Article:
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Choking: First Aid
Revised: March 21, 2023
Published: December 31, 1994

Click here for more information on choking in dogs.

Choking is interference with breathing caused by foreign material in, or compression on, the trachea (windpipe). Thankfully, true choking is a very rare occurrence. Many pet owners will seek veterinary care because they believe their pet has something stuck in its throat, and this is rarely the case. It is far more likely that your pet has something mild and infectious such as tracheobronchitis (commonly called kennel cough) and is coughing or gagging rather than choking.

Frequently, coughing is confused with choking. Both cause the pet to forcefully exhale. With choking, the pet has difficulty inhaling. When coughing, the pet can inhale almost normally. Be careful to distinguish the two: attempting to give first aid to a pet who is merely coughing can cause injury.

If you are in any doubt, have your pet evaluated by a veterinarian. To properly evaluate the throat, pets will require sedation and some will require evaluation with a fiber-optic endoscope or X-rays to look for foreign material. Note, however, that the throat normally contains small bones (the larynx, or voicebox), and since this area is rarely X-rayed, it may be difficult to determine if something abnormal is present.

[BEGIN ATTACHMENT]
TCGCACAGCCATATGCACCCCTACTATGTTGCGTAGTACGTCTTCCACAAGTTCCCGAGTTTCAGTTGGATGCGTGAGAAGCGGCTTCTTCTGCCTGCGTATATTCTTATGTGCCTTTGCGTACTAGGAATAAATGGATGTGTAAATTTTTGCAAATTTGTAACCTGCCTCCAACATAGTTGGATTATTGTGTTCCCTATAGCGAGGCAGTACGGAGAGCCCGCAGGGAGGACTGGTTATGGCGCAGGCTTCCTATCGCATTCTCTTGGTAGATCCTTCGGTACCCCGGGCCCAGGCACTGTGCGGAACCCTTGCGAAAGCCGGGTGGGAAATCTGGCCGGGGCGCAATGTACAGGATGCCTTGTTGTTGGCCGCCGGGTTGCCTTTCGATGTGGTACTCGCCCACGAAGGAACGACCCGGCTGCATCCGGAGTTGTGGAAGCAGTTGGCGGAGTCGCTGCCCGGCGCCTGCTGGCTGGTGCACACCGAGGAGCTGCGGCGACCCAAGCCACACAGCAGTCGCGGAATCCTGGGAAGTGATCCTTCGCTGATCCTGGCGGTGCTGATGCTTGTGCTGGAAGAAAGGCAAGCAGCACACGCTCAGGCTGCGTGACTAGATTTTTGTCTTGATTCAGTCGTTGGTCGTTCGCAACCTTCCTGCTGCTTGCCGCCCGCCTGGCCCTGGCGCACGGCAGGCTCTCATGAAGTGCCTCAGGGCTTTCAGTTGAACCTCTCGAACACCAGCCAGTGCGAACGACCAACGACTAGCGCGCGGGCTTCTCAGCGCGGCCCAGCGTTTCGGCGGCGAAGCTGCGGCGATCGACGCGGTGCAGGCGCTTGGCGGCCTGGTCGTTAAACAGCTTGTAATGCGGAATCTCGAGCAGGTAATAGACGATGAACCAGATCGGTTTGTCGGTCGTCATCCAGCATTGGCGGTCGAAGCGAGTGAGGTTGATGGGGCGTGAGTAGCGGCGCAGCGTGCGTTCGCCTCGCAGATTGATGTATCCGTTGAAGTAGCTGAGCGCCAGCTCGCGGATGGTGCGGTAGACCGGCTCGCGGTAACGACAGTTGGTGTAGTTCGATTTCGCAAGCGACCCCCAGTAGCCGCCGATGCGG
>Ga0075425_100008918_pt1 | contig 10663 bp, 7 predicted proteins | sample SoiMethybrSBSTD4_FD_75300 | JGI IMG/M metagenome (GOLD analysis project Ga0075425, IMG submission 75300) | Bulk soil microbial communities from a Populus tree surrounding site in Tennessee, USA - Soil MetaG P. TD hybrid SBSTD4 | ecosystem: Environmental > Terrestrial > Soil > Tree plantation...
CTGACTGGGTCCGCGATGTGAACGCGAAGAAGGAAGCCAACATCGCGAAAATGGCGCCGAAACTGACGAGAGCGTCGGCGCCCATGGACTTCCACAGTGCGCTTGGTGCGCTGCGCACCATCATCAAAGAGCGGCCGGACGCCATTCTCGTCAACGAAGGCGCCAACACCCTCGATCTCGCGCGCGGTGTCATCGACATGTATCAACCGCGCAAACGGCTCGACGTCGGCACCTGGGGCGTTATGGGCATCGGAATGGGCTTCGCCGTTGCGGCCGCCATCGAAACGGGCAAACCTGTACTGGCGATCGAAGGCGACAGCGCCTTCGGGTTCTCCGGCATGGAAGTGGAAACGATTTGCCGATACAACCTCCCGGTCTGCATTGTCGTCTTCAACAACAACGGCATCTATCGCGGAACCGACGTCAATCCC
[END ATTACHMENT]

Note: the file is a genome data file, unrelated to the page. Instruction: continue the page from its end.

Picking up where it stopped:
If the Pet is Unconscious

Perform a Finger Sweep

Open your pet's mouth and do a finger sweep by placing your finger along the inside of the mouth, sliding it down toward the center of the throat over the base of the tongue, and gently "sweeping" toward the center to remove any foreign material. Warning: there is a structure deep in the throat (Adam's apple) that feels like a smooth bone. Do not attempt to pull it out!

Begin Rescue Breathing

Rescue breathing is described in the article on CPR. If air is not entering the lungs, slap the chest wall firmly or perform the Heimlich maneuver by putting the pet on their back, placing your hands over the abdomen near the bottom of the rib cage, and gently but firmly thrusting toward the spine. Perform a finger sweep and begin rescue breathing. Repeat until the foreign body is clear and the lungs can be inflated. Transport to the veterinarian right away.

If the Pet is Conscious

Perform a finger sweep only if it will not excite the pet. Do not perform a finger sweep if you believe your pet will bite you. Stay calm and try to keep the pet calm. If the pet is overheated, cool them with cold water applied to their extremities (ears and feet) and belly, and transport them to the nearest veterinarian or veterinary emergency clinic if there is one in your area. Running the air conditioning in the car on the way may help keep them cool.


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